FROM WIRE REPORTS
GM shifts some production to Lansing
LANSING — General Motors Co. says it's moving production of the next version of its Camaro sports car to Lansing from Oshawa, Ontario.
GM said in a statement Wednesday that "lower capital investment and improved production efficiencies were key factors" in the move.
The automaker says the new Camaro will be assembled at its Lansing Grand River Assembly plant in Michigan's capital city.
The Canadian Auto Workers' September contract with GM guarantees production of the Camaro in Oshawa only until the end of the current generation.
The union said the decision will cut production in Oshawa by as much as one third starting in late 2015 or early 2016 and calls on the company to replace the production to protect the jobs at the plant.
The Lansing plant now employs about 1,600 people.
Gov. Snyder holds bill signing in Detroit
DETROIT — Gov. Rick Snyder has given his blessings to legislation creating a Detroit area regional transit authority and a lighting authority for some cities.
Bill signings Wednesday in Detroit also included one that could lead to a new hockey arena for the Detroit Red Wings by allowing the city's Downtown Development Authority to collect tax dollars for use in a $650 million development project planned by team owner Mike Ilitch.
The lighting law allows Detroit and other cities to establish authorities to run their lighting systems and use a utility users' tax to fund repairs.
A transit authority will be able to accept federal funding for transportation projects, notably the proposed M-1 high-speed passenger rail system along Woodward Avenue from downtown Detroit to the city's New Center area.
Court: No collective growing of medical pot
DETROIT — Michigan's medical-marijuana law does not allow a collective grow operation, the state Supreme Court said Wednesday in the case of a Grand Rapids man who gave warehouse space to others to raise pot.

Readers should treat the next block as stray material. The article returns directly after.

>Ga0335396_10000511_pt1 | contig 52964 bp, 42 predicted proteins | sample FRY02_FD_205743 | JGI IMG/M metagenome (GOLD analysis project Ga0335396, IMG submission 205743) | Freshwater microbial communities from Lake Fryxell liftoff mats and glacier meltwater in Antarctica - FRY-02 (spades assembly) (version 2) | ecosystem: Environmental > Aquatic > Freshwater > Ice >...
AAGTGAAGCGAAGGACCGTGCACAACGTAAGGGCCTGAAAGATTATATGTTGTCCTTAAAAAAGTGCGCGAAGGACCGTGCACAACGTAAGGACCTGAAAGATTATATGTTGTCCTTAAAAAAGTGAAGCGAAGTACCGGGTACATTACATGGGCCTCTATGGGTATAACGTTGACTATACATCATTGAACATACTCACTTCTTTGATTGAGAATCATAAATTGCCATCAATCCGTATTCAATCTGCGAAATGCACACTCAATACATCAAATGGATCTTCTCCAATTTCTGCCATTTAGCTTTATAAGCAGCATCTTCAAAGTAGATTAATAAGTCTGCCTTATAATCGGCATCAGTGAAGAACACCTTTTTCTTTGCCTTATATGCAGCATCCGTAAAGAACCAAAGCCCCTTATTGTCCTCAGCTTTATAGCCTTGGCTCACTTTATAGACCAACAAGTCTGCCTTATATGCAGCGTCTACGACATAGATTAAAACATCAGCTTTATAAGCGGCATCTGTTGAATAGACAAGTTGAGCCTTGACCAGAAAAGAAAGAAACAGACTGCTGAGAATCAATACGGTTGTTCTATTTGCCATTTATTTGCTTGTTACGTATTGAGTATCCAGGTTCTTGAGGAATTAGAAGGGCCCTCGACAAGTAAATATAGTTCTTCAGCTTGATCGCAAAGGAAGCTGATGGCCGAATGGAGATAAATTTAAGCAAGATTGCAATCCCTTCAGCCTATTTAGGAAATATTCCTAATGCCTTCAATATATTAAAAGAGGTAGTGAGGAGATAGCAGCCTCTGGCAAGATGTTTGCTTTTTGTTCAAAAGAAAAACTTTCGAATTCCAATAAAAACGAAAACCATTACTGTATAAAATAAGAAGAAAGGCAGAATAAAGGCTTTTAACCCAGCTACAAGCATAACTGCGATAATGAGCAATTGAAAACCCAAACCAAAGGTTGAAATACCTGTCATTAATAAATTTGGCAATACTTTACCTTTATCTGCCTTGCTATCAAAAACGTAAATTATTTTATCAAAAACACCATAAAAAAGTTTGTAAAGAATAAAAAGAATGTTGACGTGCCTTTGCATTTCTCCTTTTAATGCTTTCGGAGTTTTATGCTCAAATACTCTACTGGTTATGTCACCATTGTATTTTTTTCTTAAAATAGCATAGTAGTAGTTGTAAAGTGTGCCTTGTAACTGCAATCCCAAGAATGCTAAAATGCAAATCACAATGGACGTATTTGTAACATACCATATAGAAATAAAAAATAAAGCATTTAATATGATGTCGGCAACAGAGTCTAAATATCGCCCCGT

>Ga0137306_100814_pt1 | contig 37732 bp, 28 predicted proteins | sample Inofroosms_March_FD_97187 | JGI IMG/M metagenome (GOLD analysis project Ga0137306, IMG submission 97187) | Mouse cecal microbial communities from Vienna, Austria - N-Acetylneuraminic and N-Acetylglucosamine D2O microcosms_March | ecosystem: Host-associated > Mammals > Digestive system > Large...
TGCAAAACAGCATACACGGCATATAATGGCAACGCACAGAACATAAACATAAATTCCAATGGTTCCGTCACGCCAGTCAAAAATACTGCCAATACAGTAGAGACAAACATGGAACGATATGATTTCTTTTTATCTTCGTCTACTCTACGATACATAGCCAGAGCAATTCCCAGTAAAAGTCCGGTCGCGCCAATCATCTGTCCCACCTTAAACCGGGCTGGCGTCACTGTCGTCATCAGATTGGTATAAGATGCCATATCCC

The unanimous decision provides more clarity about a 4-year-old law that was approved by voters by a wide margin but lacked details in key areas.
Ryan Bylsma was charged when Grand Rapids police counted 88 plants during a raid at a commercial building. He is a state-approved caregiver who could grow 24 plants for two people authorized to use marijuana to alleviate the side effects of certain illnesses.
But Bylsma also allowed other caregivers and marijuana users to keep plants in the same space. Kent County authorities said the arrangement was illegal and charged him with manufacturing marijuana. The Supreme Court unanimously agreed, saying the number of plants added up to illegal possession.
Bylsma "exercised dominion and control over all the plants in the warehouse space that he leased, not merely the plants in which he claimed an ownership interest," the court said.
Nonetheless, the justices sent the case back to Kent County court to allow Bylsma to offer another possible defense not argued in previous hearings.